Here I define Type 1 error as paying more for a software when there were equivalent functionalities available at lower price, or buying components you do need , like SPSS Trends (when only SPSS Base is required) or SAS ETS, when only SAS/Stat would do.
The emergence of software vendors like WPS (for SAS language aficionados) which offer similar functionality as Base SAS, as well as the increasing convergence of business analytics (read predictive analytics), business intelligence (read reporting) has led to somewhat brand clutter in which all softwares promise to do everything at all different prices- though they all have specific strengths and weakness. To add to this, there are comparatively fewer business analytics independent analysts than say independent business intelligence analysts.
2) Type 2 Error- In this case the opportunity cost of delayed projects, business models , or lower accuracy – consequences of buying a lower priced software which had lesser functionality than you required.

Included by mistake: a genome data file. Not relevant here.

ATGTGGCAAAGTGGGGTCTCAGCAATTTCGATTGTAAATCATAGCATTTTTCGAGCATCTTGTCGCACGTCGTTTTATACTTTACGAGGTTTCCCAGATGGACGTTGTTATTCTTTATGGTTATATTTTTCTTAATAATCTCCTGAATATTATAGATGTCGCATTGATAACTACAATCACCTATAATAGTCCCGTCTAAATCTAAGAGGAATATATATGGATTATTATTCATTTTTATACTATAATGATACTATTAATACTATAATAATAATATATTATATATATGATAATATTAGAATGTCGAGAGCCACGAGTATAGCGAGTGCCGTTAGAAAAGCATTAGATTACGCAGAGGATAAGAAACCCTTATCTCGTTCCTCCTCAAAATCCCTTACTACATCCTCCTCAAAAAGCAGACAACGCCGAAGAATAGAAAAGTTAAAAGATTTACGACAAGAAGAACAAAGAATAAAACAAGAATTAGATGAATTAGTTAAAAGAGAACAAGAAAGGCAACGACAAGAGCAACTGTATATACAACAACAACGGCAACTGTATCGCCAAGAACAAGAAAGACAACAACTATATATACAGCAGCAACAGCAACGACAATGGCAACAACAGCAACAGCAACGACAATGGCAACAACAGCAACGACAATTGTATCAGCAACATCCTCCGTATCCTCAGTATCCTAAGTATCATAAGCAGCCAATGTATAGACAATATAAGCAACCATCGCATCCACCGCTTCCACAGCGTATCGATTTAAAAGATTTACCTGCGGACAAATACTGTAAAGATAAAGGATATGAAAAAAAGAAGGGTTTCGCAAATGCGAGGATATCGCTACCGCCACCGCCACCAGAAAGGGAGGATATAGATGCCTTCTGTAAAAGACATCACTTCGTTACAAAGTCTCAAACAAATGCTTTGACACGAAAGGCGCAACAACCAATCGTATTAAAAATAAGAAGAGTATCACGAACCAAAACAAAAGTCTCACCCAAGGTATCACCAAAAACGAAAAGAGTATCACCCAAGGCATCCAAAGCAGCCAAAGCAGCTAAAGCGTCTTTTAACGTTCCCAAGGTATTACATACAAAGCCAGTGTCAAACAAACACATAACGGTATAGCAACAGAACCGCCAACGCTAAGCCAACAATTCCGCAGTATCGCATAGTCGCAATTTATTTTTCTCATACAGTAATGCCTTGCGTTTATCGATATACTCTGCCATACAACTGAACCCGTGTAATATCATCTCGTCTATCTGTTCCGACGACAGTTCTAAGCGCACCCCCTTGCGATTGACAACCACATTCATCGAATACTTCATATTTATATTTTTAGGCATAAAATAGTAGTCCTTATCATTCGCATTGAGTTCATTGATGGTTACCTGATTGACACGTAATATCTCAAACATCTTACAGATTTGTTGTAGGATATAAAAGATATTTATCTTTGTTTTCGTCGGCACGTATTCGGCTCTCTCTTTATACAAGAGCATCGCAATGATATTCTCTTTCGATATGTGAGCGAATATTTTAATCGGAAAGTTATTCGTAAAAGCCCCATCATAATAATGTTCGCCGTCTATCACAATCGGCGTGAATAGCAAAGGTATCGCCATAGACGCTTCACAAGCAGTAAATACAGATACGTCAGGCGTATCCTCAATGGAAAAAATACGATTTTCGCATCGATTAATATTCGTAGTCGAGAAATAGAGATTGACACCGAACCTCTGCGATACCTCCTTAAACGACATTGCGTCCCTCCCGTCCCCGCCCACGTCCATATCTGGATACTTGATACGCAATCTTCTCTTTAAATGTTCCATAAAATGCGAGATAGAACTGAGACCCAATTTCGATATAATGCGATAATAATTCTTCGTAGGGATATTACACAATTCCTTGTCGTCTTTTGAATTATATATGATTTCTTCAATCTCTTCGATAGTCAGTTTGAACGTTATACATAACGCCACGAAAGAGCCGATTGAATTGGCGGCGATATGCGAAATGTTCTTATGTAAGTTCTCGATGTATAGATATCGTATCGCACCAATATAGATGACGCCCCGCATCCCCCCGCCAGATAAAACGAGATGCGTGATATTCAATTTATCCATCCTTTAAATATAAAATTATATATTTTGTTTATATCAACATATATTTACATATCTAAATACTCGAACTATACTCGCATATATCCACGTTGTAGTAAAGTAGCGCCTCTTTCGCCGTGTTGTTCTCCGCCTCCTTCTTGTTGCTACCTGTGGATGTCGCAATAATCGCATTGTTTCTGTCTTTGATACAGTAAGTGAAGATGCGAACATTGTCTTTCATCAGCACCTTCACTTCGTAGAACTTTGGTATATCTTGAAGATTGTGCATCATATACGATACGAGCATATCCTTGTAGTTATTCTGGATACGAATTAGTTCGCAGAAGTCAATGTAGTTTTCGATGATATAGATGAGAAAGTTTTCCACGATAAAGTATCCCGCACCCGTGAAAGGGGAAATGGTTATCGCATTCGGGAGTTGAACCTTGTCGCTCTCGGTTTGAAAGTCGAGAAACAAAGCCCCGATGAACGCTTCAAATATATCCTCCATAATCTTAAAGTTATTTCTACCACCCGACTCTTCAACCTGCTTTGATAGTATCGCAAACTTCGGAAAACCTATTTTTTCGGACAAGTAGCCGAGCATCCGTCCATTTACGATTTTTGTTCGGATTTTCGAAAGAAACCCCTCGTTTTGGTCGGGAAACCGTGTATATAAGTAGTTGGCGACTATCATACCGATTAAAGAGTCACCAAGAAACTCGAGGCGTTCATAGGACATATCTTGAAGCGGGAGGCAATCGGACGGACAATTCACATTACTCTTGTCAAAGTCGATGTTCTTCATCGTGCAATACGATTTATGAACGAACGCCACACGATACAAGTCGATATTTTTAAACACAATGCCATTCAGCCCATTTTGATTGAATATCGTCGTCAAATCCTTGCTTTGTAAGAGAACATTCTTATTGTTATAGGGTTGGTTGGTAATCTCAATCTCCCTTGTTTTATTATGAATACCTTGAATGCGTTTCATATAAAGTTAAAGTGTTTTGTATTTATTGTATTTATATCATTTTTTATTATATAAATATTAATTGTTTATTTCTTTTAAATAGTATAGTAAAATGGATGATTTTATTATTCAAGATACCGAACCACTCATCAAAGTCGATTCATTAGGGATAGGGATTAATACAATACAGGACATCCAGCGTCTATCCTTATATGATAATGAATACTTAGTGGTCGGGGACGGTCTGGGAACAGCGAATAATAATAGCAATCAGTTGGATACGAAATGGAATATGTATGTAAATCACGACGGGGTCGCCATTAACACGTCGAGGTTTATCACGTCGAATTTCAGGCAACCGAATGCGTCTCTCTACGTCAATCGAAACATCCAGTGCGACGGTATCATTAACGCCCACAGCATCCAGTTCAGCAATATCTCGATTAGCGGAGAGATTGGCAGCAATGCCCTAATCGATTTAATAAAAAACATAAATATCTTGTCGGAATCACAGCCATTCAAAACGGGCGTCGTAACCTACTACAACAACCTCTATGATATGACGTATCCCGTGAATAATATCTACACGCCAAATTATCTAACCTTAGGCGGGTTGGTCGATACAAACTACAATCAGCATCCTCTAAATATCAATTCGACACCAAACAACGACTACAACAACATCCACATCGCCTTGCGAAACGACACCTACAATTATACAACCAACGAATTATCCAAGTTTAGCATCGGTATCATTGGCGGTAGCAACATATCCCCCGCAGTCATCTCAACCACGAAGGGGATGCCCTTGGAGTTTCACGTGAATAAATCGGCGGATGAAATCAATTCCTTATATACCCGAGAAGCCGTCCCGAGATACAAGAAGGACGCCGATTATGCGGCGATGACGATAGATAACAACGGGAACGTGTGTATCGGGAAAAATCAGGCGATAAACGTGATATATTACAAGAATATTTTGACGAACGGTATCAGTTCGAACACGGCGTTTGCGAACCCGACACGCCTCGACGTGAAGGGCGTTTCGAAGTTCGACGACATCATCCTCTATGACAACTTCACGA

To compound the magnitude of error 2, you are probably in some kind of vendor lock-in, your software budget is over because of buying too much or inappropriate software and hardware, and still you could do with some added help in business analytics. The fear of making a business critical error is a substantial reason why open source software have to work harder at proving them competent. This is because writing great software is not enough, we need great marketing to sell it, and great customer support to sustain it.
As Business Decisions are decisions made in the constraints of time, information and money- I will try to create a software purchase matrix based on my knowledge of known softwares (and unknown strengths and weakness), pricing (versus budgets), and ranges of data handling. I will add in basically an optimum approach based on known constraints, and add in flexibility for unknown operational constraints.
I will restrain this matrix to analytics software, though you could certainly extend it to other classes of enterprise software including big data databases, infrastructure and computing.
Noted Assumptions- 1) I am vendor neutral and do not suffer from subjective bias or affection for particular software (based on conferences, books, relationships,consulting etc)